Wednesday, October 8, 2014

Haunt Lighting

My haunt lighting sucks. I admit it.

I throw it together. I never adjust it. I always feel rushed, whether I am or whether I'm imagining it. And if I'm not rushed, I'm tired. I generally work twelve to fourteen hours a day during the season, and I wipe myself out. (This year was the worst, because I found out my chronic shoulder pain is a torn ligament, arthritis, and tendonitis, so everything takes. More. Time. Yay, me.)

I really need to work on the concept of balance! Have I mentioned this before? ;)

Anyhow, I vowed this year would be better. Not perfect, since I don't have a job right now and therefore don't have the income for all those nifty can lights and bling I really want, but definitely--better!

I am stepping up my game, because I won't be embarrassed by my lighting. Any. More!

Since I did a "Haunting 101" lecture at Scare LA this year, I decided it was time to knock off the "do what I say" thing and start to put my knowledge into practice. It's hard to do with commissions awaiting completion and dumb things like laundry needing to be done, let alone all the work needed to post my work on Etsy, but dedicating an hour or two to making the lighting better is not going to kill me.

So, like many of you hard-core haunters, I went back to the Skull and Bone lighting tutorial, a.k.a. the haunter's Holy Grail of lighting.

The thing I really twigged to when reading this well thought out article, is that haunt lighting is not necessarily as much about lighting as it is about creating shadows.

Creating shadows. Key thing in a haunt, since, you know, it's supposed to be creepy.

I was relieved to see that like me, he had to deal with The Street Light From Hell. I have one that I've been glaring at for years, unable to pull anything together to just dim it down a little bit. (And I don't think the City of Folsom would be willing to help out with this one, pesky street light for the likes of me!) I've thought of making a large, old-school version of the Beistle favor boxes (which would make an amazing street light, in my opinion!), but did I mention that whole "time crunch" thing? And the fact that the street lamp probably throws off a ton of heat and I haven't figured out what I can put up there that won't catch fire? *sigh*

Anyway, back to the subject at hand. Skull and Bone had to completely re-do his lighting because his city had replaced the old street light with a much higher wattage one, so his old lighting scheme didn't work. He actually opted to add more light, rather than less, in order to combat the light pollution from his demon street light.

In this picture, he actually allowed the street light to do the lion's share of the work, and added LED tea lights. (You can also get LED candles with a remote for a very reasonable cost.)
I think this effect is pretty scrumptious.

This year, I have decided to use blue floods almost exclusively. Blue light makes things cold and appear to be farther away, while red light not only warms things up, but brings them closer. I also purchase a few LED pin spots from Darklight, which throw out a shocking amount of light for such tiny things!

One of the things he mentioned which piqued my interest was Electroluminescent (or EL) wire. EL wire is sort of like the rope lights you find at Home Depot, and they look fairly easy to use. I hear they're cool, temperature-wise, as well. I ordered from Amazon Prime, so I would get them in time, and am going to try them out this year to see what they can do. It's relatively inexpensive (I think), so why not? I ordered blue, to stay in keeping with the blue floods and unify the house. We'll see how it mixes with the floods and the yellow Street Light From Hell. I'll probably switch to red floods for Stewie and the area closer to the house. I'll likely also put some jack-o'-lanterns out by the tombstones for a nice contrast to the blue lighting. If not that, then I'll add some LED candles like those shown above. We'll see what works better.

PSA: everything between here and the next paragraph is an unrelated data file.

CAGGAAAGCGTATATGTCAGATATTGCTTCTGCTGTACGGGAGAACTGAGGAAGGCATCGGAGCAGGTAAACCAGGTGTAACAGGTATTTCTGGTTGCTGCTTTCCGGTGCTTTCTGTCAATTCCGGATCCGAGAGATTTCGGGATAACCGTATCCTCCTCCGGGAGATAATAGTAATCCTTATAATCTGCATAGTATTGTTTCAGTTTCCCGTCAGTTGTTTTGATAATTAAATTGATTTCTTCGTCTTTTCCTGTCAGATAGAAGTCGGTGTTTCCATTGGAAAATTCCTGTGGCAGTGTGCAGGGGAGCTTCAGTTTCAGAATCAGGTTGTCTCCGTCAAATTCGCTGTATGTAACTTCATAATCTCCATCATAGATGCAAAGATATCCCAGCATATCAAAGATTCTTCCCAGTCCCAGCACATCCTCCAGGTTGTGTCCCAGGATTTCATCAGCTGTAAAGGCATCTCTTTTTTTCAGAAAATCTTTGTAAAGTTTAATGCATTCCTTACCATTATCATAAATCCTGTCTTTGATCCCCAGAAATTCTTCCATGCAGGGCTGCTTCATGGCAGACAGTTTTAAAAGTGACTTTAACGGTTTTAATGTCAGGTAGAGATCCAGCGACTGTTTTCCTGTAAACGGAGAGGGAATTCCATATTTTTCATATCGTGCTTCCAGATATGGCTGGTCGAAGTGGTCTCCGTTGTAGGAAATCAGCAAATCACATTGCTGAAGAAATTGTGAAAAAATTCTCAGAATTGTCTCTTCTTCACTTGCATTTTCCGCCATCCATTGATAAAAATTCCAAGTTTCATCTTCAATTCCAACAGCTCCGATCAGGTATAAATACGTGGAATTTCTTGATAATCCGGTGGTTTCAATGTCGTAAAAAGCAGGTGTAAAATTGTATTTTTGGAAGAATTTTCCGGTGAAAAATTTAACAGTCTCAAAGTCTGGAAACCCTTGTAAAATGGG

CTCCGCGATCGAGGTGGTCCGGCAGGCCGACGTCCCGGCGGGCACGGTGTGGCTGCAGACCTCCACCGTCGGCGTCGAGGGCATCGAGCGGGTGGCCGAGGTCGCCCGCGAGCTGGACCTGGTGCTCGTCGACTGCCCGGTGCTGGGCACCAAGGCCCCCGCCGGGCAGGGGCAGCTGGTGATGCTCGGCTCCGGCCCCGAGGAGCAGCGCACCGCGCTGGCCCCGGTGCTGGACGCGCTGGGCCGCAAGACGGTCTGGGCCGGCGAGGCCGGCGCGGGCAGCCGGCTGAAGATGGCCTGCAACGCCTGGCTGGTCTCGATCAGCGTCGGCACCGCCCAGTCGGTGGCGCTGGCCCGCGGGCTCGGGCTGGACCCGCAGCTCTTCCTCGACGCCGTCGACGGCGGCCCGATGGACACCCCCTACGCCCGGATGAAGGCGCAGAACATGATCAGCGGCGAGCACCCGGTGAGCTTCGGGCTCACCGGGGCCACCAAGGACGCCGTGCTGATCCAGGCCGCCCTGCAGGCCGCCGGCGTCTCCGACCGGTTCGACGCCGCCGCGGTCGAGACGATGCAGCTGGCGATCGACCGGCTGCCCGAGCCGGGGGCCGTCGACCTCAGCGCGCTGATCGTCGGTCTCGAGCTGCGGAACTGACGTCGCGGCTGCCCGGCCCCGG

Anyway, I would strongly encourage you to look at the Skull and Bone lighting tutorial, and really take the time to sit down and read it from start to finish. There are many gems in there to be had for someone who's looking to step up an old lighting plan, and he just updated it in January of this year to reflect some of the new technology available to us which wasn't available back in 2007, when he first wrote it.

And above all, kids, have fun!


  1. THANK YOU!!!! This post is extremely timely for me. Due to a rather hectic schedule, I didn't start putting up my display until this past Monday...which is incredibly late for me. From the beginning, I've battled street lights, and had to deal with the upgraded so-bright-it-burns-your-corneas bulb the city put in during the Springtime. I'd already decided to use a lot more blue lighting (great minds...!), but this info will definitely come in handy as I adjust my lighting over the next few days. Thanks SO much for sharing!!!!!

  2. Shellhawk - you really have to stop posting such interesting material. I am suppose to be in the garage carving tombstones. Instead I am inside taking pictures of a skeletons playing with the lighting and such due to the inspiration I get from you blogs!

  3. Yes, this post did come at a good time! I'd forgotten about that tutorial. My yard has the opposite problem - we have no streetlights on our street. I'm right smack in the middle of the block anyway. I have some blue LED spot lights in the cemetery and a couple green ones outside, but I still need something. Maybe those little spots are just the thing?!?


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